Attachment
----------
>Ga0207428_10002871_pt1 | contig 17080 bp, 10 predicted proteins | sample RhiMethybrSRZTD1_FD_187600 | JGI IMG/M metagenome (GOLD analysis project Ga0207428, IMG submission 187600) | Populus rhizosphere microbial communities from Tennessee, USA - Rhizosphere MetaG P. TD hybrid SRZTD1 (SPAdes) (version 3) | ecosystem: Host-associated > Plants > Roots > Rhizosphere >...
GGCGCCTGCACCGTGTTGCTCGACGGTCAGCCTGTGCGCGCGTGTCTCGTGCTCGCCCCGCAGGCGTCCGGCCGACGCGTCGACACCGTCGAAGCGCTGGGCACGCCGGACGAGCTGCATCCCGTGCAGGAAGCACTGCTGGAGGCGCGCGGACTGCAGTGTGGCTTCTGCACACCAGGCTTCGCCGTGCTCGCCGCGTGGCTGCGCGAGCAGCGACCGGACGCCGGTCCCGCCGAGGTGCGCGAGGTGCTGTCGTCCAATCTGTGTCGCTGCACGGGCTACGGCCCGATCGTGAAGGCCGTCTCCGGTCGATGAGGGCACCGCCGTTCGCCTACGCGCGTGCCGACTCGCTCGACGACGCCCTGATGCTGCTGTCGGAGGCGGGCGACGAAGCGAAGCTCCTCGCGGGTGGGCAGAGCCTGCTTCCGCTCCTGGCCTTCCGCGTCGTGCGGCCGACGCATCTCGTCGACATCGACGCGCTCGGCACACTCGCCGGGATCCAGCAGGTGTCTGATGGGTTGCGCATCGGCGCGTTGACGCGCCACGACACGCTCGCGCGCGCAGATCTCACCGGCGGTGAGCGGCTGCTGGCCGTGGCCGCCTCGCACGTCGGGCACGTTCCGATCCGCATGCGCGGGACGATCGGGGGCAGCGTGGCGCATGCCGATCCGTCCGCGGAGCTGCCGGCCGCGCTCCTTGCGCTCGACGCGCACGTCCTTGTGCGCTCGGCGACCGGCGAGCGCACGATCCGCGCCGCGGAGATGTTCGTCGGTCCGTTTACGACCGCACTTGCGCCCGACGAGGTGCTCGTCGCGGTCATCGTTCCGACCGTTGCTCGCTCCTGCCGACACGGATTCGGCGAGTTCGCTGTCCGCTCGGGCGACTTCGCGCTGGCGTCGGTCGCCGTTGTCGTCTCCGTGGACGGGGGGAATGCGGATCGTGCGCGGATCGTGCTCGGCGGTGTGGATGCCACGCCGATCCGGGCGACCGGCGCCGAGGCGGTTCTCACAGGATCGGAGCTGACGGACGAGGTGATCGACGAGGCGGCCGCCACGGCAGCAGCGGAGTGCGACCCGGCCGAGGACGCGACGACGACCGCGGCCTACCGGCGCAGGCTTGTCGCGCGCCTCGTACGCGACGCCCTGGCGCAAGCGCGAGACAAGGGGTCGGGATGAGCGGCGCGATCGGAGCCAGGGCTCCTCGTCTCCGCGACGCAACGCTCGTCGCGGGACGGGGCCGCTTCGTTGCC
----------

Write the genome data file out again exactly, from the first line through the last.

>Ga0207428_10002871_pt1 | contig 17080 bp, 10 predicted proteins | sample RhiMethybrSRZTD1_FD_187600 | JGI IMG/M metagenome (GOLD analysis project Ga0207428, IMG submission 187600) | Populus rhizosphere microbial communities from Tennessee, USA - Rhizosphere MetaG P. TD hybrid SRZTD1 (SPAdes) (version 3) | ecosystem: Host-associated > Plants > Roots > Rhizosphere >...
GGCGCCTGCACCGTGTTGCTCGACGGTCAGCCTGTGCGCGCGTGTCTCGTGCTCGCCCCGCAGGCGTCCGGCCGACGCGTCGACACCGTCGAAGCGCTGGGCACGCCGGACGAGCTGCATCCCGTGCAGGAAGCACTGCTGGAGGCGCGCGGACTGCAGTGTGGCTTCTGCACACCAGGCTTCGCCGTGCTCGCCGCGTGGCTGCGCGAGCAGCGACCGGACGCCGGTCCCGCCGAGGTGCGCGAGGTGCTGTCGTCCAATCTGTGTCGCTGCACGGGCTACGGCCCGATCGTGAAGGCCGTCTCCGGTCGATGAGGGCACCGCCGTTCGCCTACGCGCGTGCCGACTCGCTCGACGACGCCCTGATGCTGCTGTCGGAGGCGGGCGACGAAGCGAAGCTCCTCGCGGGTGGGCAGAGCCTGCTTCCGCTCCTGGCCTTCCGCGTCGTGCGGCCGACGCATCTCGTCGACATCGACGCGCTCGGCACACTCGCCGGGATCCAGCAGGTGTCTGATGGGTTGCGCATCGGCGCGTTGACGCGCCACGACACGCTCGCGCGCGCAGATCTCACCGGCGGTGAGCGGCTGCTGGCCGTGGCCGCCTCGCACGTCGGGCACGTTCCGATCCGCATGCGCGGGACGATCGGGGGCAGCGTGGCGCATGCCGATCCGTCCGCGGAGCTGCCGGCCGCGCTCCTTGCGCTCGACGCGCACGTCCTTGTGCGCTCGGCGACCGGCGAGCGCACGATCCGCGCCGCGGAGATGTTCGTCGGTCCGTTTACGACCGCACTTGCGCCCGACGAGGTGCTCGTCGCGGTCATCGTTCCGACCGTTGCTCGCTCCTGCCGACACGGATTCGGCGAGTTCGCTGTCCGCTCGGGCGACTTCGCGCTGGCGTCGGTCGCCGTTGTCGTCTCCGTGGACGGGGGGAATGCGGATCGTGCGCGGATCGTGCTCGGCGGTGTGGATGCCACGCCGATCCGGGCGACCGGCGCCGAGGCGGTTCTCACAGGATCGGAGCTGACGGACGAGGTGATCGACGAGGCGGCCGCCACGGCAGCAGCGGAGTGCGACCCGGCCGAGGACGCGACGACGACCGCGGCCTACCGGCGCAGGCTTGTCGCGCGCCTCGTACGCGACGCCCTGGCGCAAGCGCGAGACAAGGGGTCGGGATGAGCGGCGCGATCGGAGCCAGGGCTCCTCGTCTCCGCGACGCAACGCTCGTCGCGGGACGGGGCCGCTTCGTTGCC